Tackling Street Drinking On Putney Estate

Council & police explore joint action plan to tackle problem drinkers on Ashburton estate


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The plans revolve around setting up a Designated Public Place Order (DPPO) that would cover the housing estate and some surrounding streets.

A DPPO is designed to tackle nuisance, annoyance and disorder caused by the consumption of alcohol in public places.

If an order is introduced to this specific part of west Putney, police officers would be given the powers to stop people drinking in a public place and if necessary confiscate any alcohol. Anyone who failed to comply would be guilty of an offence and could face an on-the spot fine or prosecution in the magistrates court.

The police and council are jointly considering this course of action following complaints from local residents about the anti-social activities of a hardcore group of drinkers on the estate.

Residents have been subjected to physical and verbal abuse, harassment, noise disturbance and the drinkers urinating in the streets.

The council and police have already responded to these problems with a range of other remedies. These have included increased police patrols, physical changes to deter drinkers congregating in certain areas and renewed efforts to enrol people in alcohol treatment programmes.

However the problems persist, prompting the police and town hall to actively consider setting up the borough’s first DPPO. Before an order can be set up, there must be widespread consultation with the local community.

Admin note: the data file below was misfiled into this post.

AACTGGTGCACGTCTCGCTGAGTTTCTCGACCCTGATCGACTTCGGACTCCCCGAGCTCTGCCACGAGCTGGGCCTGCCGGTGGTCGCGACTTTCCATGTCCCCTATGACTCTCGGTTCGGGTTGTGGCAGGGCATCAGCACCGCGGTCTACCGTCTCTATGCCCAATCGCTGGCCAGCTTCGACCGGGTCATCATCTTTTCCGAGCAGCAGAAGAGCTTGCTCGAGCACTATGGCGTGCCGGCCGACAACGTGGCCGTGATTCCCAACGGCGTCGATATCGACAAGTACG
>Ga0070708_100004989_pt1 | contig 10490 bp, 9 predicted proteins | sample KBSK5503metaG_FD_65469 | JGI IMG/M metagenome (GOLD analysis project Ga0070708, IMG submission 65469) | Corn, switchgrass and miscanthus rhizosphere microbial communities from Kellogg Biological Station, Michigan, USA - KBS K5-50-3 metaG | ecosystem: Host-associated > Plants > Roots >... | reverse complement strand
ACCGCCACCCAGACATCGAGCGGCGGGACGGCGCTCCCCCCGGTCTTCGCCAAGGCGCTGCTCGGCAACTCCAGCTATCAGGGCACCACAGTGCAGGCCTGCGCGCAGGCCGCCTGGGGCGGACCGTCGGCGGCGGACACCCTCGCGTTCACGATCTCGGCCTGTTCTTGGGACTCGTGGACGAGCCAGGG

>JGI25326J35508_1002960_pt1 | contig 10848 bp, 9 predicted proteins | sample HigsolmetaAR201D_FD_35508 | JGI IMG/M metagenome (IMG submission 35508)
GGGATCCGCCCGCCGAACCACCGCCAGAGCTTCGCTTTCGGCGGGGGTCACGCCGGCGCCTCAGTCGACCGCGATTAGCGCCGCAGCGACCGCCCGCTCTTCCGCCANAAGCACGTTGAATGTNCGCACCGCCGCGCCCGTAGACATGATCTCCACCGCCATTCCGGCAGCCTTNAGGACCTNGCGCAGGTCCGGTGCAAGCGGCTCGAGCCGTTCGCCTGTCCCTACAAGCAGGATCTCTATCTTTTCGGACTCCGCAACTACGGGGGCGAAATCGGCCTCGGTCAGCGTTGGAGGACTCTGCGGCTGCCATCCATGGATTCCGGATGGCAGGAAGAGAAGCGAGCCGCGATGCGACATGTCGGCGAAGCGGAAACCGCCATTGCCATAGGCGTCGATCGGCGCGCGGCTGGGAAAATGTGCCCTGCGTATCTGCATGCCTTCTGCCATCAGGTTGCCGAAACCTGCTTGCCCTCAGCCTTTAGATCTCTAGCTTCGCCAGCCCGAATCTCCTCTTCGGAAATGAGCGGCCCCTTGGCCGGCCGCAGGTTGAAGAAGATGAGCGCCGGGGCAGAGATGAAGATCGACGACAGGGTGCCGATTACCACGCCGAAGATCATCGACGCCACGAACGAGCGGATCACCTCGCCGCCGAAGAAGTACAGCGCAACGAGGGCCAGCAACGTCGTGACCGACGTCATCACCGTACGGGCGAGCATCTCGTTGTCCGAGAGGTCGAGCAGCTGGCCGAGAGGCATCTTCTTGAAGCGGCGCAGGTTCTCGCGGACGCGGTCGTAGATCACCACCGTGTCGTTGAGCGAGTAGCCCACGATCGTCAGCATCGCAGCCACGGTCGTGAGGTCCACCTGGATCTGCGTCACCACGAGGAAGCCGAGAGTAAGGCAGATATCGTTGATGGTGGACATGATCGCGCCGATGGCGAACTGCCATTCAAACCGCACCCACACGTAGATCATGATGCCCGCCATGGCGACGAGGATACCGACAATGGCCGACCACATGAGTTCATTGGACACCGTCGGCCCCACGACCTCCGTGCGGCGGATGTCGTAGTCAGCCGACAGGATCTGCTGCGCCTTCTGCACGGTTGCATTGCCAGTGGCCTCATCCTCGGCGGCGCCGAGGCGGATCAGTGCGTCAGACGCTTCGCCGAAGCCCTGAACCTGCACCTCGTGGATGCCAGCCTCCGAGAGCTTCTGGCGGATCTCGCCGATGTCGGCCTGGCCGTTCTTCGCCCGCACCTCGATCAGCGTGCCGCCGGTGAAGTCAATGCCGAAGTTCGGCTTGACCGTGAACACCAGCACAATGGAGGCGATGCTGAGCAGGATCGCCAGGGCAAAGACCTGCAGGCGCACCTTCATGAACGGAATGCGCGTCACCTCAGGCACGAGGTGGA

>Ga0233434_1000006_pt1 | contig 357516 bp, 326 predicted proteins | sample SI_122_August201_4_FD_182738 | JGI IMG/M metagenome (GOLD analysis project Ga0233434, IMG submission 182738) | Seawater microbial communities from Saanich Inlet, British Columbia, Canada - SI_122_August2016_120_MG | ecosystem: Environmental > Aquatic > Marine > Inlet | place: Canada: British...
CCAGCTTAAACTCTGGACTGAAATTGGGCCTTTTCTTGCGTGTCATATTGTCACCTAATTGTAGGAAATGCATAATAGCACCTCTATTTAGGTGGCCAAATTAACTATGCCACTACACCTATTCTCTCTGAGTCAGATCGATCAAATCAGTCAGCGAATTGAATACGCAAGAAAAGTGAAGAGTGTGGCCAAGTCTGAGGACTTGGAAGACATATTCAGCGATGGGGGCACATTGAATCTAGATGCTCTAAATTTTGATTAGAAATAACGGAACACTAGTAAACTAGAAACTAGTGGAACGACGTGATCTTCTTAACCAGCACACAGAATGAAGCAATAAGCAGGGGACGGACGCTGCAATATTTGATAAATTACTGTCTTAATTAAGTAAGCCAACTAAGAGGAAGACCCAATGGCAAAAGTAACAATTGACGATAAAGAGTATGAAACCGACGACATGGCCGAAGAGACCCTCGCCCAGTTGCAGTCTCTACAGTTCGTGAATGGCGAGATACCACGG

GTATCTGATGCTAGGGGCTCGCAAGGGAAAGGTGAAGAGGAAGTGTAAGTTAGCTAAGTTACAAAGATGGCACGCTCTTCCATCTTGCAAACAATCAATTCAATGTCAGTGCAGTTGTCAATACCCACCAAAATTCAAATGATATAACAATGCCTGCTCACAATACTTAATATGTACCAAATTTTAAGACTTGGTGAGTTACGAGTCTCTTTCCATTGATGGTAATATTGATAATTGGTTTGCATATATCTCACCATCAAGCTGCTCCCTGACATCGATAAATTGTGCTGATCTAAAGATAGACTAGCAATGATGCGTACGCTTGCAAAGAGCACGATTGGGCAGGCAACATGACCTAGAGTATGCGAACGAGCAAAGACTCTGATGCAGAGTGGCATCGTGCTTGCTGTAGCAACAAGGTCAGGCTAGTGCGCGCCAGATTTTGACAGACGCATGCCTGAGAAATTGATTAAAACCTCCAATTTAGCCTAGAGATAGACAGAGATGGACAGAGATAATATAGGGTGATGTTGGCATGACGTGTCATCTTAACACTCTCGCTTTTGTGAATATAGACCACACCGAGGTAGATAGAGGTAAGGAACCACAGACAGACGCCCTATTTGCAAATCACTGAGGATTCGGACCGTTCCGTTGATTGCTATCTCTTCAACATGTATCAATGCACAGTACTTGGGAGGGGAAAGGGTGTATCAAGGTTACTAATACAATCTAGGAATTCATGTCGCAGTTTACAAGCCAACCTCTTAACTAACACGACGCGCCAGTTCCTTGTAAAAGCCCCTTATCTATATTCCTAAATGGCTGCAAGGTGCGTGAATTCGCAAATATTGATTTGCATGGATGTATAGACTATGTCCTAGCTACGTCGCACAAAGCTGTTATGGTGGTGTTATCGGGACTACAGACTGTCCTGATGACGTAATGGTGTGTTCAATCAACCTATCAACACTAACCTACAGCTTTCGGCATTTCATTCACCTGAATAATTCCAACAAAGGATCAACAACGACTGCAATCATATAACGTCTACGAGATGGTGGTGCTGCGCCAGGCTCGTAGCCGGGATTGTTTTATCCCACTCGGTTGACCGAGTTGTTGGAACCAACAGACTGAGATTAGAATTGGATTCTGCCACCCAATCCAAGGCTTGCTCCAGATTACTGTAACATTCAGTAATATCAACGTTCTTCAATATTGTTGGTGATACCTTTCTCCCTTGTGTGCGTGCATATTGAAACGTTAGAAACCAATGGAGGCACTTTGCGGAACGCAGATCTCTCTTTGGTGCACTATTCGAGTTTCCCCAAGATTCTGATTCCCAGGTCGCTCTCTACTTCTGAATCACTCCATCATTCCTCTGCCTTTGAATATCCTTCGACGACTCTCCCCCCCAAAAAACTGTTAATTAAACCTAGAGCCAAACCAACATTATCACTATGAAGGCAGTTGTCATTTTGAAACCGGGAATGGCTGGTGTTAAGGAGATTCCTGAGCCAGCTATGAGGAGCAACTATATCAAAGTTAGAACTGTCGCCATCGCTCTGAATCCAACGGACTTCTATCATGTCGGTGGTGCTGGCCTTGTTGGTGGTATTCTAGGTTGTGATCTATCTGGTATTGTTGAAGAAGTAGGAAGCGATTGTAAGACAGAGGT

The council’s community safety spokesman Cllr Jonathan Cook said:
“There is a small group of individuals who gather together in public parts of the estate to drink. Unfortunately they then create a whole raft of problems for people living in the area and we are determined to tackle this.

“Until now these drinkers have resisted all offers of help and all attempts to get them to change their ways, so now we are looking at a new approach to deal with this problem. If a DPPO is introduced following public consultation, it should be stressed that this would not mean a drinking ban on other members of the public. Law abiding residents who may choose to sit on the grass outside their flat and not cause any bother to other people would not be affected by this.

“It is the hardcore group of street drinkers that are responsible for anti-social activity on the estate who would be the focus of these efforts. And at the same time as any law enforcement measures were being stepped up we would also be renewing our on-going efforts to enrol these people in alcohol treatment programmes.

“We believe this combination of tactics could significantly reduce the nuisance that residents on the estate are currently experiencing. We are determined to do what we can to bring these problems to an end.”

February 10, 2012